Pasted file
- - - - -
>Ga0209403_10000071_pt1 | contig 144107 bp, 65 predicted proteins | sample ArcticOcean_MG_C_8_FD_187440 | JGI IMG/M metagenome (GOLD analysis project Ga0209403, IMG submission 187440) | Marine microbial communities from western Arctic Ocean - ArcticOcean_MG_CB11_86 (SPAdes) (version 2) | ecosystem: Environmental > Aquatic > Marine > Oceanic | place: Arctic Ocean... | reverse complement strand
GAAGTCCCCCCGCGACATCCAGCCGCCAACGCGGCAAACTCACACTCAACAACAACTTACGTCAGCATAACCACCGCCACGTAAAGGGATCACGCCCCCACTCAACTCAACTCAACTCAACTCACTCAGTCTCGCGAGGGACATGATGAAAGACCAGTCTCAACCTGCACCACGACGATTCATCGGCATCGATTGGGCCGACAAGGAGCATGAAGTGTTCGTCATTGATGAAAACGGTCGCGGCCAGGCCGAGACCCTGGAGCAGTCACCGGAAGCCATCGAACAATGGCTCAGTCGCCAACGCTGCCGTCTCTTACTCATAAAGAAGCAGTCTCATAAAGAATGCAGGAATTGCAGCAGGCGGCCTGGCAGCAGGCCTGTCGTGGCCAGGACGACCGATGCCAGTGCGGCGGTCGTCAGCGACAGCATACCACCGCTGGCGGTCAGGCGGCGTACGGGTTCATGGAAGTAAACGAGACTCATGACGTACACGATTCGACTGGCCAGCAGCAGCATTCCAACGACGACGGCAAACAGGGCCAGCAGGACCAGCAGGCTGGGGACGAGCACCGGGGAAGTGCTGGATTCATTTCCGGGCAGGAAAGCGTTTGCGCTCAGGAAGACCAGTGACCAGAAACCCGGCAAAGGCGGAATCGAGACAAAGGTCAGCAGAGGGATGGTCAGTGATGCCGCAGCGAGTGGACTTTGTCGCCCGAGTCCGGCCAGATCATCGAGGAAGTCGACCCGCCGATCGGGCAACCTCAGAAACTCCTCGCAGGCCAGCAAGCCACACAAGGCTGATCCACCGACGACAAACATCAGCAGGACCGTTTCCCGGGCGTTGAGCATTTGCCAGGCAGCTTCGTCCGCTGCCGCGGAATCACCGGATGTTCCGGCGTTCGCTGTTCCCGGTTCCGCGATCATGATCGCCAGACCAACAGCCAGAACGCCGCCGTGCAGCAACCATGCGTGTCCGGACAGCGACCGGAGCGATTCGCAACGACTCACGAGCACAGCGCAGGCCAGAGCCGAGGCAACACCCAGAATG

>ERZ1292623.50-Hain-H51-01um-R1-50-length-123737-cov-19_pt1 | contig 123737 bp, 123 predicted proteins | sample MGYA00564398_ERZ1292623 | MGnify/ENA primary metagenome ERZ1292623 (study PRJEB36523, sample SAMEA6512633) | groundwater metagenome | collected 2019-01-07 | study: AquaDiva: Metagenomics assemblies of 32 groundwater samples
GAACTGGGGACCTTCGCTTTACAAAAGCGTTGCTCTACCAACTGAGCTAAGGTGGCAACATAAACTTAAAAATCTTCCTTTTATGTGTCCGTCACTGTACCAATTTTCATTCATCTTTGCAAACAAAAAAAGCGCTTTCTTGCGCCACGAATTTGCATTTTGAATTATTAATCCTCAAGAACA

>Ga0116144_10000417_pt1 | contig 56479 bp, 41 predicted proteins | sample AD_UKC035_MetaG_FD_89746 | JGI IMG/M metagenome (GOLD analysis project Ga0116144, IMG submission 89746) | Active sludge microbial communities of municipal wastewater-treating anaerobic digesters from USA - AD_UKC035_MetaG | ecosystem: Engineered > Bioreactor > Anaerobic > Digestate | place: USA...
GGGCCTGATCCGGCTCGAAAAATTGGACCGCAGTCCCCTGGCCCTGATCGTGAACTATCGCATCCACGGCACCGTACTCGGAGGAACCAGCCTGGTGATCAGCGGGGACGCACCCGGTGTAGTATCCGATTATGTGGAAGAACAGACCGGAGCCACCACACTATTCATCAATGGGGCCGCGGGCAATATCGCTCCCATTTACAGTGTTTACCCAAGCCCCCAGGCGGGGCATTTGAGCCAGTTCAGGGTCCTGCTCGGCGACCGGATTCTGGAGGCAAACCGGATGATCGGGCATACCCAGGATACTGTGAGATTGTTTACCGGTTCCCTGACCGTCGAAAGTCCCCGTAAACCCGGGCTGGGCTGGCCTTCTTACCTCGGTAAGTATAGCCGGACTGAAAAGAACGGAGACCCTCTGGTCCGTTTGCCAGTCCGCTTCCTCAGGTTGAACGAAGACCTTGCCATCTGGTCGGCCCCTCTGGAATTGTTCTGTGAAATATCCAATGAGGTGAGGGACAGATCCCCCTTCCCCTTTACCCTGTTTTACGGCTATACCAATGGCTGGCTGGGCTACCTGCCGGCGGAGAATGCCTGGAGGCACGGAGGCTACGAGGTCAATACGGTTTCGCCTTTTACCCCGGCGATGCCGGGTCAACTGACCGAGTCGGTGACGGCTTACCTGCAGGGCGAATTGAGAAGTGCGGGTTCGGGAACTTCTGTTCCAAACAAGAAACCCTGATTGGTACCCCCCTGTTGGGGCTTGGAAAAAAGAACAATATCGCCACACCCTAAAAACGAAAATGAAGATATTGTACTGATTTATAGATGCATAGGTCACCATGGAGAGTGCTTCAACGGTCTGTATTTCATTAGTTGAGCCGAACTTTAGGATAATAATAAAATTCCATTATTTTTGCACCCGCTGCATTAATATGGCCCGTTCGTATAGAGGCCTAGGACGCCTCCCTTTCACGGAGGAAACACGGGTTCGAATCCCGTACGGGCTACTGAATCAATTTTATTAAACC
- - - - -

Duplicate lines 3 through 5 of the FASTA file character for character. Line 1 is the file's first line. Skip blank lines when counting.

>ERZ1292623.50-Hain-H51-01um-R1-50-length-123737-cov-19_pt1 | contig 123737 bp, 123 predicted proteins | sample MGYA00564398_ERZ1292623 | MGnify/ENA primary metagenome ERZ1292623 (study PRJEB36523, sample SAMEA6512633) | groundwater metagenome | collected 2019-01-07 | study: AquaDiva: Metagenomics assemblies of 32 groundwater samples
GAACTGGGGACCTTCGCTTTACAAAAGCGTTGCTCTACCAACTGAGCTAAGGTGGCAACATAAACTTAAAAATCTTCCTTTTATGTGTCCGTCACTGTACCAATTTTCATTCATCTTTGCAAACAAAAAAAGCGCTTTCTTGCGCCACGAATTTGCATTTTGAATTATTAATCCTCAAGAACA

>Ga0116144_10000417_pt1 | contig 56479 bp, 41 predicted proteins | sample AD_UKC035_MetaG_FD_89746 | JGI IMG/M metagenome (GOLD analysis project Ga0116144, IMG submission 89746) | Active sludge microbial communities of municipal wastewater-treating anaerobic digesters from USA - AD_UKC035_MetaG | ecosystem: Engineered > Bioreactor > Anaerobic > Digestate | place: USA...